Who should connect with this track? 

I know life is busy. I see how the younger generation is working hard and succeeding in life, which is great. But I do think that sometimes we forget or disregard the support of our parents.

I want anyone with parents of any age to hear this song and realise that even if your parents don’t understand your life and their advice is annoying, remember it’s coming from a good place.

No father wants to see his children get lost in life. They are always thinking about their kids no matter how old they are, or where they are.

How much of this new single has been inspired by your experiences?  

I hear stories from people my age about how their children’s lives are making them feel. I see the running around young dads do for their children. Life makes you think, and I am lucky to have the ability to write something creative about it. Personally, I’m not a busy dad anymore, but still give advice to help my children and grandchildren.

What is a key life lesson you learned from your own father?  

Unfortunately, my father, Tehal Singh Bhamrah, passed away in my early twenties, so I have lived most of my life without a father figure. But the time I did get to spend with him was special. He was always happy, jolly, and into music. Whether it was singing shabads at the Pind Gurdwara or at home with his tumbi, I would sit and watch him perform like there was no care in the world. A soul who would become a child if surrounded by kids and an elder around seniors. I tried to do whatever I could to make him proud of me.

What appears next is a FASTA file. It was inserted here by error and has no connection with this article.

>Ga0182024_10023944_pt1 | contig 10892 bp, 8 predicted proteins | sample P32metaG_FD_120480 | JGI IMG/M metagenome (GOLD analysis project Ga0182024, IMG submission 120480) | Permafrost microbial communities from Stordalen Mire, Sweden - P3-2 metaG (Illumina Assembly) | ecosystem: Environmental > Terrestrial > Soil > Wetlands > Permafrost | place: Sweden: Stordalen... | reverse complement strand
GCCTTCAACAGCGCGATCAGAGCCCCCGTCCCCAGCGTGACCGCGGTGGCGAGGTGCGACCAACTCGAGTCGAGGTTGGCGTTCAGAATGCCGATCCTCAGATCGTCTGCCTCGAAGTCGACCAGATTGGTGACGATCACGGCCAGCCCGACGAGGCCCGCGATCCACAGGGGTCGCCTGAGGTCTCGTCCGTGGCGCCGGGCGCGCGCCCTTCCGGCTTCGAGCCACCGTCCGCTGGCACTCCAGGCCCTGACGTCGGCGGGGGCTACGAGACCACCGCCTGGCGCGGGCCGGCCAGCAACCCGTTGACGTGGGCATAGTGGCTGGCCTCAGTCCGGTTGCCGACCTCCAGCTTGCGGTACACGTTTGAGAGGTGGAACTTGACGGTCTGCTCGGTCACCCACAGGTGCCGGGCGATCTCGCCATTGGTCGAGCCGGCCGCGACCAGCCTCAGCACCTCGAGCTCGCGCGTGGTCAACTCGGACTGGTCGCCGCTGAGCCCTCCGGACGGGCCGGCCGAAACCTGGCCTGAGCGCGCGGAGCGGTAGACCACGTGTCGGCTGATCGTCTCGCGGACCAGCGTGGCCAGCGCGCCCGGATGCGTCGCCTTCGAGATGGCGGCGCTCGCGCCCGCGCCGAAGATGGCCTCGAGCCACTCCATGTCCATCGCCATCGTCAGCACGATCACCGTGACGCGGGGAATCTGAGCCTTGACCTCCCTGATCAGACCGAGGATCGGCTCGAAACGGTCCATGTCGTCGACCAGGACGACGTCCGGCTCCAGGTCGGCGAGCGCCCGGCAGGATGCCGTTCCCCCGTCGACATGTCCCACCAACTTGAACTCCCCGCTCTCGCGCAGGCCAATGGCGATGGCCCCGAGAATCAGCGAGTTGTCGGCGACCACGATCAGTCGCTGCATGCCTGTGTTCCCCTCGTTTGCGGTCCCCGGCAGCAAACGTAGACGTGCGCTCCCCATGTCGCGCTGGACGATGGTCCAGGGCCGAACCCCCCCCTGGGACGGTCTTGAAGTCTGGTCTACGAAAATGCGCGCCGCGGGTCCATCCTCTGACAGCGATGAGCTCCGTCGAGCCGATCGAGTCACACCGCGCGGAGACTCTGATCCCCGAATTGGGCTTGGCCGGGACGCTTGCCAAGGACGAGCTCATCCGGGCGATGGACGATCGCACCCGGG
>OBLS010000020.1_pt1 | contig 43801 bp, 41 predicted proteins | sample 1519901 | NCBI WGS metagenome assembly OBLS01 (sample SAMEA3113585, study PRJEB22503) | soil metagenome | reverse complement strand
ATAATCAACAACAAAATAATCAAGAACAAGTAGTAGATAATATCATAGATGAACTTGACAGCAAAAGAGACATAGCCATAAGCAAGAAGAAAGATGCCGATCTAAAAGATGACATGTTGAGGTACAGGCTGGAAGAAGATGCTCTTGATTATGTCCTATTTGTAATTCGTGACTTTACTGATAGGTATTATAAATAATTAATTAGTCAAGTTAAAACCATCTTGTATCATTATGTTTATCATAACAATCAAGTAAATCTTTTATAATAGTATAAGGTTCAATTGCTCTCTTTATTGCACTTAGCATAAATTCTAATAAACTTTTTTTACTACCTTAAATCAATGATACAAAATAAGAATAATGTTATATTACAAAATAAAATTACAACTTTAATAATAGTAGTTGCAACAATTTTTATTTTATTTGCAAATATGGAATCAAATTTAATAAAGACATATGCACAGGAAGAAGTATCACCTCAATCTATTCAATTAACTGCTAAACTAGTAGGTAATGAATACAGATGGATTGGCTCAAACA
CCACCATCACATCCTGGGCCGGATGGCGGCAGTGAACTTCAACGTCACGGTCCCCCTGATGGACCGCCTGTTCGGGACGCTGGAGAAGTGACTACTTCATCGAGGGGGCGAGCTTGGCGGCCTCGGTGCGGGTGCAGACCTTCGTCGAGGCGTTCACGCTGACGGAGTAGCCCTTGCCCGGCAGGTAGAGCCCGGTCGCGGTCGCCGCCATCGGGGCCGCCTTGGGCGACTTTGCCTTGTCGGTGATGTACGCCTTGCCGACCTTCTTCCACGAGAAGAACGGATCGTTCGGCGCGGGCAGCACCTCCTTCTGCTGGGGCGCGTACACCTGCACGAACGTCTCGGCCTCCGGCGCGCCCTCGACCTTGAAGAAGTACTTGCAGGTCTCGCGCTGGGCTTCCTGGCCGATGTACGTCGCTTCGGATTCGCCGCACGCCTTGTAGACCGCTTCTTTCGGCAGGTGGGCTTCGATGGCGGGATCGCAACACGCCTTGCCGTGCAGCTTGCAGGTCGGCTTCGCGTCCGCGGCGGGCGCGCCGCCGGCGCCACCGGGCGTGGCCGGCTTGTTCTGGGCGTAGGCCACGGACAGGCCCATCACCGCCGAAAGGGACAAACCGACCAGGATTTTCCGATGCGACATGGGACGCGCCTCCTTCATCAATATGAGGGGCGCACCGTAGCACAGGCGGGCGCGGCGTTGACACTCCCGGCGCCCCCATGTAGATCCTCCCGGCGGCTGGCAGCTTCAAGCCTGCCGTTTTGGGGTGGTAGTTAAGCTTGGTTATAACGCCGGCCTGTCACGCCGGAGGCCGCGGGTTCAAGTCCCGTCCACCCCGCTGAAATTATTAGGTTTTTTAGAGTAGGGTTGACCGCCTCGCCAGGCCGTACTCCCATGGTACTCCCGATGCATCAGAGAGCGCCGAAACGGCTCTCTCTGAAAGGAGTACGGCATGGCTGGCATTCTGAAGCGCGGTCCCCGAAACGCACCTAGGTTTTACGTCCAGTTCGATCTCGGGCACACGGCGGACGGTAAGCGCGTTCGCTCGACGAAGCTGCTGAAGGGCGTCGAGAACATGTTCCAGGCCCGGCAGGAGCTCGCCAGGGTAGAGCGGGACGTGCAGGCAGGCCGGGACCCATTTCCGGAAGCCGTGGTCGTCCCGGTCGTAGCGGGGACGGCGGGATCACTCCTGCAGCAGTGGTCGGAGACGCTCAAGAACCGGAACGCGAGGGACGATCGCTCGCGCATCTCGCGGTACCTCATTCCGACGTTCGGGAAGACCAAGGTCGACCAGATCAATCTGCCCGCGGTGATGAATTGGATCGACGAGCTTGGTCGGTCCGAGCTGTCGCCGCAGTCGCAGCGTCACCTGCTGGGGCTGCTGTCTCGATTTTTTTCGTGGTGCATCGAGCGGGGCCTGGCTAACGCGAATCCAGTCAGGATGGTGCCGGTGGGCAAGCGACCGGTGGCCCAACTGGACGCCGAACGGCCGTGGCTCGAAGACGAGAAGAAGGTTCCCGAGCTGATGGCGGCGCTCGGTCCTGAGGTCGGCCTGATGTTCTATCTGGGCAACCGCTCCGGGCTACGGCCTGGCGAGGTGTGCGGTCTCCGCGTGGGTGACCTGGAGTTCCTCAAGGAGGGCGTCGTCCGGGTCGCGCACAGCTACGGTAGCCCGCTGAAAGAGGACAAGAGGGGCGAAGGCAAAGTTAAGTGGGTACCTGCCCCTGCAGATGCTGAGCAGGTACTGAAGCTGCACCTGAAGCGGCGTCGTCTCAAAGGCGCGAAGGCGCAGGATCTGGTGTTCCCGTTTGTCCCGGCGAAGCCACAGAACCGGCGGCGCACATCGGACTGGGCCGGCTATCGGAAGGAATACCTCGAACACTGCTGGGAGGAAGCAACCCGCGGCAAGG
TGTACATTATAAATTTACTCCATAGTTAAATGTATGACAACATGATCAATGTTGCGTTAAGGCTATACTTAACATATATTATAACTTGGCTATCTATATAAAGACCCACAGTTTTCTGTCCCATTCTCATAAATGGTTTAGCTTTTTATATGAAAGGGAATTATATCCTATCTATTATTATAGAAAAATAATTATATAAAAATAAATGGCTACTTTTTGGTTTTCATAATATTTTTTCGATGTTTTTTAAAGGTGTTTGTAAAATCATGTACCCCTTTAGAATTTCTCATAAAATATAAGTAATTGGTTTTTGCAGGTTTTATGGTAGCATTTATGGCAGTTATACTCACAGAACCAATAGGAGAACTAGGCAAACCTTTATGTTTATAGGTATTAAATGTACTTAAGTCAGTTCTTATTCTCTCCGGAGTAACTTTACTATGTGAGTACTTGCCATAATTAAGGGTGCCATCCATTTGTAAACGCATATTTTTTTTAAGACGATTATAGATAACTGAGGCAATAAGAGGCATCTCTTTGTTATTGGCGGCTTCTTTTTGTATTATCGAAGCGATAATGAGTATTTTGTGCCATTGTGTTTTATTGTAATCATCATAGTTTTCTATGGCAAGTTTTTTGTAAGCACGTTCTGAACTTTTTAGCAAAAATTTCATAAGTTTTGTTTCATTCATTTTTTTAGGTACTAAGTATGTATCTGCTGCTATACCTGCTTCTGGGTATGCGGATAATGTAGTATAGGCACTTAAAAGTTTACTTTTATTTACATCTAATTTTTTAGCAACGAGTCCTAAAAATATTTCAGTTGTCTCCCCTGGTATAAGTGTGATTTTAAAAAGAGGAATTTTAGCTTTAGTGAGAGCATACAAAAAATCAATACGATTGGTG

K S Bhamrah: Special tribute to dedicated fathers
Dipps Bhamrah

 Your son Dipps Bhamrah is a top music talent and popular radio host. What is the best advice you gave him? 

My son has done well, but I always say there is more to learn and more to do. I know he thinks that’s me moaning at him or not praising him, but I always believe that he can achieve more and want to see him progress. When he started with Apna Sangeeta at the age of 15, he found the first few years hard playing keyboards and made mistakes on stage. He wasn’t dealing with the feedback well and wanted to quit. But he powered through that.

So what advice did you give him?